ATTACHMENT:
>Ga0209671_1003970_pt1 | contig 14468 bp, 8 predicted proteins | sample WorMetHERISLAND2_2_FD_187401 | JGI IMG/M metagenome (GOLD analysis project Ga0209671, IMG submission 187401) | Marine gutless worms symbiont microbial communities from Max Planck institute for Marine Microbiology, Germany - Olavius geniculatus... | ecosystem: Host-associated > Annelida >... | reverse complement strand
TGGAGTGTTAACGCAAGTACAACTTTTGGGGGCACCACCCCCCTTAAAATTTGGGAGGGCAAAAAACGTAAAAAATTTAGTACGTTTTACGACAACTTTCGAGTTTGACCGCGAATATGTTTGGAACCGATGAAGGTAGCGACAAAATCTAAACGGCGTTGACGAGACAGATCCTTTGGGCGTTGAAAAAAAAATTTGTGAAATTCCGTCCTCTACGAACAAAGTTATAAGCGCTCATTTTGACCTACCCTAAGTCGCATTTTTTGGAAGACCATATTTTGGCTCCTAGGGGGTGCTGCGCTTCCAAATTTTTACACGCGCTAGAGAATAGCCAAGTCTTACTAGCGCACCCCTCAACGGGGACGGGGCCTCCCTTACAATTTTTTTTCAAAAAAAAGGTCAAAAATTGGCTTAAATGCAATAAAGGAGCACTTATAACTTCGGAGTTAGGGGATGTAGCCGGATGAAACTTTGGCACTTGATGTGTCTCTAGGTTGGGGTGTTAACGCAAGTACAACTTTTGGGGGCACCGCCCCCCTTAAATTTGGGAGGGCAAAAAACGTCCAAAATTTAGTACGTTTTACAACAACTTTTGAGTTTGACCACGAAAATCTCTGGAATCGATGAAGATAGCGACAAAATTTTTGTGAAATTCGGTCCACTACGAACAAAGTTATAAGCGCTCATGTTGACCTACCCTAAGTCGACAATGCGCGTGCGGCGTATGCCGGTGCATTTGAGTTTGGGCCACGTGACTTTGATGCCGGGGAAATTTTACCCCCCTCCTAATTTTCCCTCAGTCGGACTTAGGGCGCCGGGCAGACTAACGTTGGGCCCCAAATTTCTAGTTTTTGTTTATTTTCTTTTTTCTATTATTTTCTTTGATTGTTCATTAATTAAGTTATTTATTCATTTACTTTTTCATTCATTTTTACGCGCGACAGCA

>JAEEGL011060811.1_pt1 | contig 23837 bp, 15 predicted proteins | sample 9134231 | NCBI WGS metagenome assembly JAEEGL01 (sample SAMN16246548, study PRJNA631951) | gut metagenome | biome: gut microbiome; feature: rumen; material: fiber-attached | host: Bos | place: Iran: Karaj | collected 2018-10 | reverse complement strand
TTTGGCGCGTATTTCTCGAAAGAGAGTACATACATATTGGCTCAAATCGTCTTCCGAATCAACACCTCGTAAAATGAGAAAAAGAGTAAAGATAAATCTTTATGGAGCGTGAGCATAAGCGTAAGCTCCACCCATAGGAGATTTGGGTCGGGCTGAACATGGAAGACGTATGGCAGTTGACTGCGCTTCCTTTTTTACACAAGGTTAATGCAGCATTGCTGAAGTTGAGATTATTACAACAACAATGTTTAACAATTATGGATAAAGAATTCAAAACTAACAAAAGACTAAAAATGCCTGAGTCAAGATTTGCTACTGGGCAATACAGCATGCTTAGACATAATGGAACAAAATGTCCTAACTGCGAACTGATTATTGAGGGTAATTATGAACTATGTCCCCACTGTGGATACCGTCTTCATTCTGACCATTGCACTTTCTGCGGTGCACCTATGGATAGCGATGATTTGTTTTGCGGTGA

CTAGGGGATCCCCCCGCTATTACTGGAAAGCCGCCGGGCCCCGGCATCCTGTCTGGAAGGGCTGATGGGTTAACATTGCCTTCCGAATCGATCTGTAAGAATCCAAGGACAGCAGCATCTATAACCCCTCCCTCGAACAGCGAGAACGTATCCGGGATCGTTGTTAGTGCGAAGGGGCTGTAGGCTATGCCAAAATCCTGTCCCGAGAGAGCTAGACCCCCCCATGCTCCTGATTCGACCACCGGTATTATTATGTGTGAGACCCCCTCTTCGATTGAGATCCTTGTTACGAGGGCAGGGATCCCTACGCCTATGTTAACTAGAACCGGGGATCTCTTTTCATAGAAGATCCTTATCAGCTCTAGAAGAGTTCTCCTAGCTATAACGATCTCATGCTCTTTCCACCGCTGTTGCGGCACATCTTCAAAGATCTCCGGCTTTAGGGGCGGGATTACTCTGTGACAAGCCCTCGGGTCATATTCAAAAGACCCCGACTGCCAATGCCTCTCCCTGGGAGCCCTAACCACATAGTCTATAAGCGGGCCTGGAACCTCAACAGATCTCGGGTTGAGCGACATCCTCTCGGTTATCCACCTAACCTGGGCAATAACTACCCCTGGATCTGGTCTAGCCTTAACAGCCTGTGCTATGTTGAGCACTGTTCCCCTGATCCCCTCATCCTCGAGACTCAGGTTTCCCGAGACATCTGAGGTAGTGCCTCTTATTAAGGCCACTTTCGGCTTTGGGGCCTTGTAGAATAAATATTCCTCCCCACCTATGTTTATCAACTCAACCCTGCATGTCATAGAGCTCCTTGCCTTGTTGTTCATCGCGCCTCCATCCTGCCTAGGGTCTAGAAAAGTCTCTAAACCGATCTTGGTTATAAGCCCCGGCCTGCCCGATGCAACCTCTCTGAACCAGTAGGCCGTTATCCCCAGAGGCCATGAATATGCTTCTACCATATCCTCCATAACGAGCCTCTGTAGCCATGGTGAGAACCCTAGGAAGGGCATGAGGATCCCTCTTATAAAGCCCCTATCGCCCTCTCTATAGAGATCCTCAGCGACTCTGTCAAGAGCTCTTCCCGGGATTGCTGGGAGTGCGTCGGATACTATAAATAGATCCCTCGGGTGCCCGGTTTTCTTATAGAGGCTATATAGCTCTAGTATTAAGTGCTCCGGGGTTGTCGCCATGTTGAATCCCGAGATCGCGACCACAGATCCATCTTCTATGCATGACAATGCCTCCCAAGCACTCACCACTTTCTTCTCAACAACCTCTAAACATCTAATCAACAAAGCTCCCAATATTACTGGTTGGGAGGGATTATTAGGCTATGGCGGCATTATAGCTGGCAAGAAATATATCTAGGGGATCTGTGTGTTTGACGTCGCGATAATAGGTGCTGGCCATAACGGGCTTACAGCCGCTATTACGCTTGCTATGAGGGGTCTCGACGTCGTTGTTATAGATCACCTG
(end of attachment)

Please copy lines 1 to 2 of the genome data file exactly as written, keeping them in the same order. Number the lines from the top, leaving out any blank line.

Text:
>Ga0209671_1003970_pt1 | contig 14468 bp, 8 predicted proteins | sample WorMetHERISLAND2_2_FD_187401 | JGI IMG/M metagenome (GOLD analysis project Ga0209671, IMG submission 187401) | Marine gutless worms symbiont microbial communities from Max Planck institute for Marine Microbiology, Germany - Olavius geniculatus... | ecosystem: Host-associated > Annelida >... | reverse complement strand
TGGAGTGTTAACGCAAGTACAACTTTTGGGGGCACCACCCCCCTTAAAATTTGGGAGGGCAAAAAACGTAAAAAATTTAGTACGTTTTACGACAACTTTCGAGTTTGACCGCGAATATGTTTGGAACCGATGAAGGTAGCGACAAAATCTAAACGGCGTTGACGAGACAGATCCTTTGGGCGTTGAAAAAAAAATTTGTGAAATTCCGTCCTCTACGAACAAAGTTATAAGCGCTCATTTTGACCTACCCTAAGTCGCATTTTTTGGAAGACCATATTTTGGCTCCTAGGGGGTGCTGCGCTTCCAAATTTTTACACGCGCTAGAGAATAGCCAAGTCTTACTAGCGCACCCCTCAACGGGGACGGGGCCTCCCTTACAATTTTTTTTCAAAAAAAAGGTCAAAAATTGGCTTAAATGCAATAAAGGAGCACTTATAACTTCGGAGTTAGGGGATGTAGCCGGATGAAACTTTGGCACTTGATGTGTCTCTAGGTTGGGGTGTTAACGCAAGTACAACTTTTGGGGGCACCGCCCCCCTTAAATTTGGGAGGGCAAAAAACGTCCAAAATTTAGTACGTTTTACAACAACTTTTGAGTTTGACCACGAAAATCTCTGGAATCGATGAAGATAGCGACAAAATTTTTGTGAAATTCGGTCCACTACGAACAAAGTTATAAGCGCTCATGTTGACCTACCCTAAGTCGACAATGCGCGTGCGGCGTATGCCGGTGCATTTGAGTTTGGGCCACGTGACTTTGATGCCGGGGAAATTTTACCCCCCTCCTAATTTTCCCTCAGTCGGACTTAGGGCGCCGGGCAGACTAACGTTGGGCCCCAAATTTCTAGTTTTTGTTTATTTTCTTTTTTCTATTATTTTCTTTGATTGTTCATTAATTAAGTTATTTATTCATTTACTTTTTCATTCATTTTTACGCGCGACAGCA